And you can find out more about Theatre’s other international initiatives by reading about PhD candidate Matthew Gusul, who is currently busy over in India running his intergenerational field school with 13 undergrads. (Be sure to watch this fun slide show of their first few weeks in India.)
Paphavee (Poe) Linkul, former UVic student and Bangkok University professor, with Allan Stichbury
The Department of Theatre’s exchange with Bangkok University was actually initiated by Theatre MFA and current Bangkok U faculty member Paphavee (Poe) Linkul. Intended to be a step towards internationalizing their university, Stichbury says, “This is not intended to remain simply an agreement between our Theatre department and their Performing Arts department; it’s intended to grow into a real relationship with Bangkok University.”
As the world gets smaller, UVic’s place in it keeps growing.
by John Threlfall | Oct 14, 2014 | Faculty, Research, Theatre
We all know the colour of money and the colour of jealousy, but leave it to acclaimed Department of Theatre design professor Mary Kerr to bring us the colour of love.
If you’re in Toronto, don’t miss Bella
Kerr’s new play, Bella: The Colour of Love, debuts at the Toronto Centre for the Performing Arts’ Greenwin Theatre on October 15. Better still, the run is over 85% sold out, with two extra performances added already.
Inspired by the life of Bella Chagall—the writer, actress, scholar and revolutionary who was also the great love and creative muse for her famous husband—Bella is an intricate poetic look at the nature of love and creativity told through words and song, against the backdrop of Marc Chagall‘s colourful paintings. Written by Kerr and Theresa Tova, who also stars in the production, Kerr also (not surprisingly) did the production design for both this and the original 2011 cabaret, commissioned by the Philadelphia International Festival of the Arts.
But the origins of Bella actually go back more than 30 years earlier, when a mutual Interest in Chagall led Kerr and choreographer Danny Grossman to create the show’s first incarnation in 1976. Danced to the music of Puccini on a painted horse in a bower of lilacs, this early Bella was described as “a satisfying, haunting and poetic observation about love and death.”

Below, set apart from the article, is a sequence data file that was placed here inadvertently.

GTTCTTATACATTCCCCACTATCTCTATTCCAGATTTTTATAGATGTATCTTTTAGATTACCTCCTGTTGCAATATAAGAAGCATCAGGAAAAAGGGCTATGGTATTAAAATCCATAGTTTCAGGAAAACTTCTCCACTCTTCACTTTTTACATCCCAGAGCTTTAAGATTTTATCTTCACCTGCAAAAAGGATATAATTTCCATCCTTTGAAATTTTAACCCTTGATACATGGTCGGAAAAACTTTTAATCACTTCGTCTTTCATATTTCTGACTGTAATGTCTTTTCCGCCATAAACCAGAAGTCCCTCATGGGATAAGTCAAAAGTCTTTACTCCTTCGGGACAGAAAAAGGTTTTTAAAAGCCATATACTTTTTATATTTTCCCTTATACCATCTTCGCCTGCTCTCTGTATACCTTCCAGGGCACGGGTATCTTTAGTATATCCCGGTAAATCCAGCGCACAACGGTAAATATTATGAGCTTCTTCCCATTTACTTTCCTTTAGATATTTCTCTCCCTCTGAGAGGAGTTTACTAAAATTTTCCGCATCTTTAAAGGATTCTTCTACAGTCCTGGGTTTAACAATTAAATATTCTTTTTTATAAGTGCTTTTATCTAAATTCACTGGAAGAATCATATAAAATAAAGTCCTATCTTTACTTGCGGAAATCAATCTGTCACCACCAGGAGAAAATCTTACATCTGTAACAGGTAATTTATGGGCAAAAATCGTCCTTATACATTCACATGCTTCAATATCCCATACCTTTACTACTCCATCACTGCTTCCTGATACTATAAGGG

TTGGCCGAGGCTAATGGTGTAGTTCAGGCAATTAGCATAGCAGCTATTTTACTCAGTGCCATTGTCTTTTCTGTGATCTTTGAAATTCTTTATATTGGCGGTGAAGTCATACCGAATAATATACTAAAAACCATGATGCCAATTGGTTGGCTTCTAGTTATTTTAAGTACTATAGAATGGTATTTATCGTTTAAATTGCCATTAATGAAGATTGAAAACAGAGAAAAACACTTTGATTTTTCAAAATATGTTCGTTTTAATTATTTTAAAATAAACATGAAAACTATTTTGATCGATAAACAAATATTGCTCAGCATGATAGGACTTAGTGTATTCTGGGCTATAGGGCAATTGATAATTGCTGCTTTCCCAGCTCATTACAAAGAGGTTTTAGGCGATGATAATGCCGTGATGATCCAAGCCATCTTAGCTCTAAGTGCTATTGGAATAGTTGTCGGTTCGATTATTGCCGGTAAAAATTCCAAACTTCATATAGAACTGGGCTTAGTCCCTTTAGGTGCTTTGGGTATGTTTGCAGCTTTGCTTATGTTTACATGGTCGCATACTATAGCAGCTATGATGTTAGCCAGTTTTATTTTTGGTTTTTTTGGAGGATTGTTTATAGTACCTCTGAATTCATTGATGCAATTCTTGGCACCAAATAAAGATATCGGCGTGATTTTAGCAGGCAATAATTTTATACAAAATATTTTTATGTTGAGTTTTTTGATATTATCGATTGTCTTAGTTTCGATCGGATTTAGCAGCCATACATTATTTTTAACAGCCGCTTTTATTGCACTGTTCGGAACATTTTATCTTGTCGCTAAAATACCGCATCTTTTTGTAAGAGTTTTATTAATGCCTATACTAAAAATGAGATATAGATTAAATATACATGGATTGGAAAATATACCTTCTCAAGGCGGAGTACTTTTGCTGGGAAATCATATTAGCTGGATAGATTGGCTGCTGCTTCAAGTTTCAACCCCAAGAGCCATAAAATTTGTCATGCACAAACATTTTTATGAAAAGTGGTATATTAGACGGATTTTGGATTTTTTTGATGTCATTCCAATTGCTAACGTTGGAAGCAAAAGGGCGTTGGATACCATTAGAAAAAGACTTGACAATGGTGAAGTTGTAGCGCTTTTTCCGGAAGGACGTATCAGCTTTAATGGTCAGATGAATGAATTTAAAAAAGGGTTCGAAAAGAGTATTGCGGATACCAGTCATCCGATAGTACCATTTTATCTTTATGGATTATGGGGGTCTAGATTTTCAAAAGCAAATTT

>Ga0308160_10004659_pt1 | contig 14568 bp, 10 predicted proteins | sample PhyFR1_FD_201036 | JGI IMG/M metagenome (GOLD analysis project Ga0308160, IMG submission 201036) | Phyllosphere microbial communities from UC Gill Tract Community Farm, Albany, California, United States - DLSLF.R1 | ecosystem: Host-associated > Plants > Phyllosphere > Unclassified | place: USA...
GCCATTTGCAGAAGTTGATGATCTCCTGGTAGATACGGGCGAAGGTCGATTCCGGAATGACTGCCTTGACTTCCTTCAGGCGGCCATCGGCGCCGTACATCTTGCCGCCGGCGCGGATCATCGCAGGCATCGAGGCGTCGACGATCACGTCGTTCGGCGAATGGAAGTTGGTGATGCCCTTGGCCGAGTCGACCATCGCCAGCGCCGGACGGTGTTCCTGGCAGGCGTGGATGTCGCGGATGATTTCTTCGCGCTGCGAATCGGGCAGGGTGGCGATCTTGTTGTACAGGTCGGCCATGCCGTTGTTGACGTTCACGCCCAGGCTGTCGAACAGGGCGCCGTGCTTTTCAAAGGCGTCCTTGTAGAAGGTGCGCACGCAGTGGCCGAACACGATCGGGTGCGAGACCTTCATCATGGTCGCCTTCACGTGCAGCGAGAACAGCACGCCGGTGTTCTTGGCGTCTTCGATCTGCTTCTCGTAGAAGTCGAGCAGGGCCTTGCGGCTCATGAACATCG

A scene from the original production of Bella
After standing ovations and four sold-out houses in 2011, Kerr and her artistic team began taking the production to its next stage. When approached to present a 30-minute segment at the Art Gallery of Ontario in conjunction with their 2011 exhibit Chagall and the Russian Avant-Garde, choreographer Grossman was asked to come back on board (and he’s still the choreographer of this latest version of the show, also featuring music composed and performed by Matt Herskowitz). An expanded one-hour version then played at the Singer Festival in Warsaw Poland and the full two-act production appeared at Halifax’s Dalhousie University in fall 2013. This current Toronto production, however, offers a revamped theatrical run, complete with new paintings, costumes and musical numbers.
As Tova tells the National Post in this article, she and Kerr “researched the life of this ‘unrealized artist’ in part to tell ‘the story of women, especially at that time, when Jews were not allowed to go to university’.” You can also read more about Bella in this piece from the Canadian Jewish News. This also marks the second play written by lifelong friends Kerr and Tova, following the success of their Holocaust musical Still the Night.
In the last decade of her life, Bella Chagall—born Berta Rosenfeld (1889-1944)—wrote a series of memory stories in Yiddish, the poetic and visually rich language of her youth. Chagall said of her writing: “She wrote as she lived, as she loved, as she greeted her friends. Her words and phrases were a wash of colour over the canvas.” These two published collections are the parallel poetic stories to Chagall’s paintings and drawings; together they constitute what we believe to be an intricate poetic dance between two friends about the nature of love and creativity.
A good sign: Bella in Toronto
“We feel their love—steeped in Hasidic traditions and imagery of 1909, their time in revolutionary Moscow, their life in Paris, escape to America and her subsequent death there—to be a back drop to the real story: a poetic discussion of what it is to be creative artists in the 20th century,” writes Kerr about the show. “Bella was a brilliant scholar, a privileged modern woman who went to university and also studied acting. The idea that she studied with Stanislavsky in Moscow while he studied design with Leon Bakst in St Petersburg, place these two young people at the epicenter of creative constructivism and cubism in the early years of the century.”
(Interesting side-note: Kerr was originally introduced to Chagall when her painting teacher accused her of copying his style in the first oil painting she ever made. She was mortified, but went on to write her thesis on Chagall and his Hasidic influences.)
Mary Kerr in her office at UVic
Kerr has forged a celebrated career as a production designer in Canadian and